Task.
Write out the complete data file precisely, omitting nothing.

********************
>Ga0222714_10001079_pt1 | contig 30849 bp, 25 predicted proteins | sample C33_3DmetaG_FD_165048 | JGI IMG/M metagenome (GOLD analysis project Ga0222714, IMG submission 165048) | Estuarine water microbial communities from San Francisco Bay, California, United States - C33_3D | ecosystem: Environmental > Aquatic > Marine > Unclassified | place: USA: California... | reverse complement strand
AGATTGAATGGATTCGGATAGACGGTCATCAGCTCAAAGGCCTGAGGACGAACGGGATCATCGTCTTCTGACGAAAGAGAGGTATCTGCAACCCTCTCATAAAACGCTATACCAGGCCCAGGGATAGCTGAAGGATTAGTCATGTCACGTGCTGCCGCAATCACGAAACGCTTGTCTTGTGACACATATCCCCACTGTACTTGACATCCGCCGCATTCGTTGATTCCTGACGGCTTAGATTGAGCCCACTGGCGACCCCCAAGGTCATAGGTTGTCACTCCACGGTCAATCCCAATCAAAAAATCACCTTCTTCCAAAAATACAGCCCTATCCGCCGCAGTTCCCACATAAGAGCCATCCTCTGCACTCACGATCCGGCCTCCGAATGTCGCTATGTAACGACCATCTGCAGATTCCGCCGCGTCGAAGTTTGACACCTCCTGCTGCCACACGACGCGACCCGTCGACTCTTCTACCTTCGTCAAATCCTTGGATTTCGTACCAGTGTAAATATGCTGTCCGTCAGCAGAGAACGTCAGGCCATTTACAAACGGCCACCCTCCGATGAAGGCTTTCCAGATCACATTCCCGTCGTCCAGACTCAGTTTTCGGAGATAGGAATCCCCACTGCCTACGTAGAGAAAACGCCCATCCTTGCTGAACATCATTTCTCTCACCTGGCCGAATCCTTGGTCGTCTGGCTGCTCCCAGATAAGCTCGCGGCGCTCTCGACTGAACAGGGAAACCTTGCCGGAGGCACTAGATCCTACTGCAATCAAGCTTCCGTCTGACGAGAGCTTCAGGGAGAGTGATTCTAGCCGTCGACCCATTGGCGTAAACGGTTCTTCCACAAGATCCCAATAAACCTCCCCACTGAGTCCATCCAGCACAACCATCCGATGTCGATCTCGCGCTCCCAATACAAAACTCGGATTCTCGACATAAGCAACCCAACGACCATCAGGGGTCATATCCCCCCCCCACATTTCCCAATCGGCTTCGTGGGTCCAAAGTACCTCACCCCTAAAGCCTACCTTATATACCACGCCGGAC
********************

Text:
>Ga0222714_10001079_pt1 | contig 30849 bp, 25 predicted proteins | sample C33_3DmetaG_FD_165048 | JGI IMG/M metagenome (GOLD analysis project Ga0222714, IMG submission 165048) | Estuarine water microbial communities from San Francisco Bay, California, United States - C33_3D | ecosystem: Environmental > Aquatic > Marine > Unclassified | place: USA: California... | reverse complement strand
AGATTGAATGGATTCGGATAGACGGTCATCAGCTCAAAGGCCTGAGGACGAACGGGATCATCGTCTTCTGACGAAAGAGAGGTATCTGCAACCCTCTCATAAAACGCTATACCAGGCCCAGGGATAGCTGAAGGATTAGTCATGTCACGTGCTGCCGCAATCACGAAACGCTTGTCTTGTGACACATATCCCCACTGTACTTGACATCCGCCGCATTCGTTGATTCCTGACGGCTTAGATTGAGCCCACTGGCGACCCCCAAGGTCATAGGTTGTCACTCCACGGTCAATCCCAATCAAAAAATCACCTTCTTCCAAAAATACAGCCCTATCCGCCGCAGTTCCCACATAAGAGCCATCCTCTGCACTCACGATCCGGCCTCCGAATGTCGCTATGTAACGACCATCTGCAGATTCCGCCGCGTCGAAGTTTGACACCTCCTGCTGCCACACGACGCGACCCGTCGACTCTTCTACCTTCGTCAAATCCTTGGATTTCGTACCAGTGTAAATATGCTGTCCGTCAGCAGAGAACGTCAGGCCATTTACAAACGGCCACCCTCCGATGAAGGCTTTCCAGATCACATTCCCGTCGTCCAGACTCAGTTTTCGGAGATAGGAATCCCCACTGCCTACGTAGAGAAAACGCCCATCCTTGCTGAACATCATTTCTCTCACCTGGCCGAATCCTTGGTCGTCTGGCTGCTCCCAGATAAGCTCGCGGCGCTCTCGACTGAACAGGGAAACCTTGCCGGAGGCACTAGATCCTACTGCAATCAAGCTTCCGTCTGACGAGAGCTTCAGGGAGAGTGATTCTAGCCGTCGACCCATTGGCGTAAACGGTTCTTCCACAAGATCCCAATAAACCTCCCCACTGAGTCCATCCAGCACAACCATCCGATGTCGATCTCGCGCTCCCAATACAAAACTCGGATTCTCGACATAAGCAACCCAACGACCATCAGGGGTCATATCCCCCCCCCACATTTCCCAATCGGCTTCGTGGGTCCAAAGTACCTCACCCCTAAAGCCTACCTTATATACCACGCCGGAC